Occasional provider of useful information Steve Simmons wrote about reasons Mikhail Grabovski was not signed early on in the free agency period. It may be wise to hit “CTRL+F” to find your way down to the relevant section, especially if you’re feeling a tad nauseous, dehydrated, and would like to keep your lunch in your belly:
The reason Mikhail Grabovski remains unsigned: According to one NHL GM, he wanted too much money and too much term in the early days of free agency.
“He was trying to cash in on getting the buyout and double dipping,” a general manager said. “And once everybody who wanted a centre signed them, there was no place for him to get the kind of deal he wanted.”
Now he’s unlikely to end up with either large money or long term. Although there are questions other than money about Grabovski that have been pondered in this strange hockey summer.
The rest of the analysis is hilarious. Simmons has waged a bit of a war against anybody who might think Mikhail Grabovski is a useful player. He pointed out that Grabovski did better under Ron Wilson’s “free-flow offence” and neglects to mention that the Leafs allowed fewer shots against under Wilson than they did under Randy Carlyle.
I can imagine why Grabovski might want to double-dip. Had he simply gone to free agency this year pursuing the normal route rather than a buy-out, he’d likely have more suitors. NHL general managers like to target certain players, and it wasn’t until a day before the window opened that it was known Grabovski would be on the market. As somebody who covers the Leafs and has watched just about each of their games over the last three seasons, I have to say that the decision by ex-Vancouver general manager Dave Nonis to buy him out was stupid, and it was stupid then, and it’s stupid now no matter who has or hasn’t signed Grabovski. It’s been written ad nauseum. Grabovski is a good hockey player and the fact he is unsigned is peculiar.
It’s no secret that the Canucks are as thin at centre as 2012 Calgary Flames first rounder Mark Jankowski. Brad Richardson took 56 faceoffs for the Los Angeles Kings last year and has been slot into that third-line centre role. Maxim Lapierre wound up playing up-and-down the lineup last year in the absence of Ryan Kesler, and the team also deployed diminutive probably-not-an-impact-NHLer Jordan Schroeder and Andrew Ebbett in top six roles.
Grabovski makes sense here, and he makes more sense if he’s cheap. How he performed under Carlyle aside, the fact is that Grabovski was the second-highest scoring Maple Leaf over the last three seasons and the last four seasons. [Hockey Reference]
His usage this season was defensive and restrictive, and Carlyle was made out to be some kind of savant because Leafs shooters caught lightning in a bottle and powered the team to the playoffs with percentages in front of very strong goaltending. The only regular to not have a PDO of over 100% on the Maple Leafs was Mikhail Grabovski, yet he still ended up with a Relative Corsi of +1.0 over 60 minutes despite starting 252 faceoffs in the defensive zone to just 146 in the offensive zone, a high Corsi Rel QoC and a low Corsi Rel QoT. He somehow managed a positive penalties drawn to taken ratio as well. [Behind the Net]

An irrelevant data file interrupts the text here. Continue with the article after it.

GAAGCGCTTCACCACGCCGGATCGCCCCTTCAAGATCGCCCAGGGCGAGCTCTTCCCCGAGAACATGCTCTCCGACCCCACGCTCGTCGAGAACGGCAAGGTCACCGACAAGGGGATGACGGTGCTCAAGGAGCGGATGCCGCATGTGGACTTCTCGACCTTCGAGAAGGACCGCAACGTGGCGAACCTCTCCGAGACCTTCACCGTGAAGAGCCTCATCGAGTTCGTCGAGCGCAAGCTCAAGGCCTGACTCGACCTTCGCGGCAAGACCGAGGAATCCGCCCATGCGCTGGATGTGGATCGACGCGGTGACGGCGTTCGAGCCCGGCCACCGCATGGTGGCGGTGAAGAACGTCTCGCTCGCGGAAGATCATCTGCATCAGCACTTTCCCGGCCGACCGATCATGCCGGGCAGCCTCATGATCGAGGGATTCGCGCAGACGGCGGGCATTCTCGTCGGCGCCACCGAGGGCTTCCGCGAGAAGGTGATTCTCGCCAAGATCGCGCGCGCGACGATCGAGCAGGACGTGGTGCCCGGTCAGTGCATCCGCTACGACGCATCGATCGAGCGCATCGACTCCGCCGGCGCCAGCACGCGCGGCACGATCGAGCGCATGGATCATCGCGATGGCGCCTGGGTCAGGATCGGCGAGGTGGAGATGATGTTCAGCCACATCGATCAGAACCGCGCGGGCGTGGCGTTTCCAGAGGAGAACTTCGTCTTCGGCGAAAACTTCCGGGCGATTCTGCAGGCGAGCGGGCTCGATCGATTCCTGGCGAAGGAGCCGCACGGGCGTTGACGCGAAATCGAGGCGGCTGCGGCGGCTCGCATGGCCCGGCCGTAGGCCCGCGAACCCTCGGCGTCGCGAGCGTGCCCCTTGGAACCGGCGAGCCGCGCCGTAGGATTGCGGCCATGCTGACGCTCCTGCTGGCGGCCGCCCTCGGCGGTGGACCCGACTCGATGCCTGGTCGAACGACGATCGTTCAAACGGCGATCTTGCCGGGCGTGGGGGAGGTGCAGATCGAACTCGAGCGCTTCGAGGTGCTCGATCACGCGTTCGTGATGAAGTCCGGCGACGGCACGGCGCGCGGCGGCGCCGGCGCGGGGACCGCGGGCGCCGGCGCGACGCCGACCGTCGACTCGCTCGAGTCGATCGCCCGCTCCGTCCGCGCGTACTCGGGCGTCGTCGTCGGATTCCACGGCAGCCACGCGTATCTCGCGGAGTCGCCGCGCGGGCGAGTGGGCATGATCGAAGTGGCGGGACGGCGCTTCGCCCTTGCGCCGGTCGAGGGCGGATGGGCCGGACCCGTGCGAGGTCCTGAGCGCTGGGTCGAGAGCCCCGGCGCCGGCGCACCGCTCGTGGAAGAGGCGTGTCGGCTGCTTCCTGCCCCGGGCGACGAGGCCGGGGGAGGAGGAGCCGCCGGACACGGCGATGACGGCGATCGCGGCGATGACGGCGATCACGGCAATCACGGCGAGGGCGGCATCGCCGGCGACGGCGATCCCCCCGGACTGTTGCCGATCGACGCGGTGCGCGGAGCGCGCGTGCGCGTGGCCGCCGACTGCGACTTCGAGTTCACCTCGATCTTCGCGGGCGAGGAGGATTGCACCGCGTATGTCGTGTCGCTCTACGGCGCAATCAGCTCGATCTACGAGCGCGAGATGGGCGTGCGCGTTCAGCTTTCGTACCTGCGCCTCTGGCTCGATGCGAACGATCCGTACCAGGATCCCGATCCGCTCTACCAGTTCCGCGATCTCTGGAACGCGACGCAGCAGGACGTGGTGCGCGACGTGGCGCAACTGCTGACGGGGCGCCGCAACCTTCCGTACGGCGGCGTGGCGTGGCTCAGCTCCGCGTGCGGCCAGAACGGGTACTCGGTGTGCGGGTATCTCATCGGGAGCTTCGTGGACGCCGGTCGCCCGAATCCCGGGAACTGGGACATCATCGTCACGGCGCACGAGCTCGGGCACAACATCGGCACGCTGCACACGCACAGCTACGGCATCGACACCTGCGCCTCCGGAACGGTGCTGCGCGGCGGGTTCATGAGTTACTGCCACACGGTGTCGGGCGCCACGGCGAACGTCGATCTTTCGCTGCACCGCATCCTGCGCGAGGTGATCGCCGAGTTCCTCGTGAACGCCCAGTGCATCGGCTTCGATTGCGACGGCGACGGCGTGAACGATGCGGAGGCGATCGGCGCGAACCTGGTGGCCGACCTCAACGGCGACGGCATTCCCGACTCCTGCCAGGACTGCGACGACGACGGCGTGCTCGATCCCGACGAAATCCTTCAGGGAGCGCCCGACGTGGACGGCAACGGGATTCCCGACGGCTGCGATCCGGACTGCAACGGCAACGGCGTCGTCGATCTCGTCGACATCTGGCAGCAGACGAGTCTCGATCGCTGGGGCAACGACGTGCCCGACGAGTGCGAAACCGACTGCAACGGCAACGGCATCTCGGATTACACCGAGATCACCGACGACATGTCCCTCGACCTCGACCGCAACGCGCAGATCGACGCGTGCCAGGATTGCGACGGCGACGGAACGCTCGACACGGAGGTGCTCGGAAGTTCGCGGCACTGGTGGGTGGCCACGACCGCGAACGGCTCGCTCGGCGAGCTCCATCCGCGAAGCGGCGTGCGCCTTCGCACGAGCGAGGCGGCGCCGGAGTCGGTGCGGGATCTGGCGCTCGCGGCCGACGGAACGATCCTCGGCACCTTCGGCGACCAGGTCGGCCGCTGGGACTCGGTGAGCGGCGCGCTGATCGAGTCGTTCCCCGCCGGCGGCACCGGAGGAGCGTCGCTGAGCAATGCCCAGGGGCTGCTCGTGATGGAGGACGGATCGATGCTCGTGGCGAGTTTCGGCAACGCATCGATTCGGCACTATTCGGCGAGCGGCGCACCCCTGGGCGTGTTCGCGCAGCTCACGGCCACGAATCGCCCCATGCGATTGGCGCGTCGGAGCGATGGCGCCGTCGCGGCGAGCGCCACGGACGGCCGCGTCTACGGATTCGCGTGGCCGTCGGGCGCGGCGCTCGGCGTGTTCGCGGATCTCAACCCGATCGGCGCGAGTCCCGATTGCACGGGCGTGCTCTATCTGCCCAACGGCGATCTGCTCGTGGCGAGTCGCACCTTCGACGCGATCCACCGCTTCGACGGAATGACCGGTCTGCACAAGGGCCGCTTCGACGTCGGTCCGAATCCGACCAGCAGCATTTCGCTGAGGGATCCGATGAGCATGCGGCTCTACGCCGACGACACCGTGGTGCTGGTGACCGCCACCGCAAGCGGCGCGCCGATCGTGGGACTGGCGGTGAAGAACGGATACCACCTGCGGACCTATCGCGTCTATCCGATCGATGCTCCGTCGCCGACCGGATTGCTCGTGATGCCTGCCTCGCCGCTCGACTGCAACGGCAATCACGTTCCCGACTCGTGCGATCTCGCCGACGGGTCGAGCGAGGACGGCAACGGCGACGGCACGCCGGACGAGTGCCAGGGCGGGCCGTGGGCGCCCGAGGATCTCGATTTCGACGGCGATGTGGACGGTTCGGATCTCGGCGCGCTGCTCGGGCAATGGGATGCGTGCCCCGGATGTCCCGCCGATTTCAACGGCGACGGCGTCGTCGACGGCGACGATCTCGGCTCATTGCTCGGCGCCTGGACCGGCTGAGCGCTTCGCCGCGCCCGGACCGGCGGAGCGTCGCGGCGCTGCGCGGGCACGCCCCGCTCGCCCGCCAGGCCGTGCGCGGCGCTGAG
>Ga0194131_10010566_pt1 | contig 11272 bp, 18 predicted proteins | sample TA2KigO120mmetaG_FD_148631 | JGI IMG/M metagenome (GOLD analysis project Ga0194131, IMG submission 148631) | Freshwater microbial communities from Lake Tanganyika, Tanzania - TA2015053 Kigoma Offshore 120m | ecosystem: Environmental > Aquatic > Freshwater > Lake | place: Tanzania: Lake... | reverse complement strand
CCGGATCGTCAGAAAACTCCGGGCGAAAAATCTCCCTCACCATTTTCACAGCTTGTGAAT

Just doing some math here, if Grabovski is being paid $2,687,500.00 over the next eight seasons by the blue and white ATM in Maple Leaf Square, he’ll need to be paid a little over $3-million to make back the money he lost due to the buyout. Is there room to fit him for $3-million in the Canucks current roster?
A $3-million contract, plus $1.2-million to Chris Tanev, puts the Canucks slightly below the cap. Some extra space will be made midseason by the injuries that are expected to come to David Booth and Ryan Kesler, though for the Canucks to have a chance at winning the Pacific Division those two will probably need to be healthy and productive.
That said, there is both space and an argument for the Canucks to sign Grabovski. One or two years isn’t particularly high-risk, and the fact that no teams seem interested in Grabovski shouldn’t put off Mike Gillis. The fact is that the Canucks should be looking at Grabovski particularly because nobody else is. With so much cash tied up in no-trade clauses, the Canucks need to exploit market inefficiencies to round up the rest of their roster. Paying the Brad Richardsons and Dale Weises of the world market value isn’t going to accomplish the goal of improving the Canucks in the short-term.
There’s definitely a potential clash of personalities between Grabovski and John Tortorella, but Grabovski’s a risk worth taking. If he can skate the way he was in the 2011 and 2012 seasons, he’s an injection of life the Canucks roster needs, since this team is on the verge of being very, very boring to watch.
Mike Gillis has talked about having a roster spot open for one of the kids to compete for, but I think that Schroeder should be in that competition. If he’s one of the 12 NHL forwards the team has under contract, it’s an indication the Canucks don’t have enough depth to make it through a full season. They need skill, they need speed, and they need centremen. Most of all, Grabovski needs a team. It may not fit as well as Cinderella’s slipper, but it’s a chance worth taking.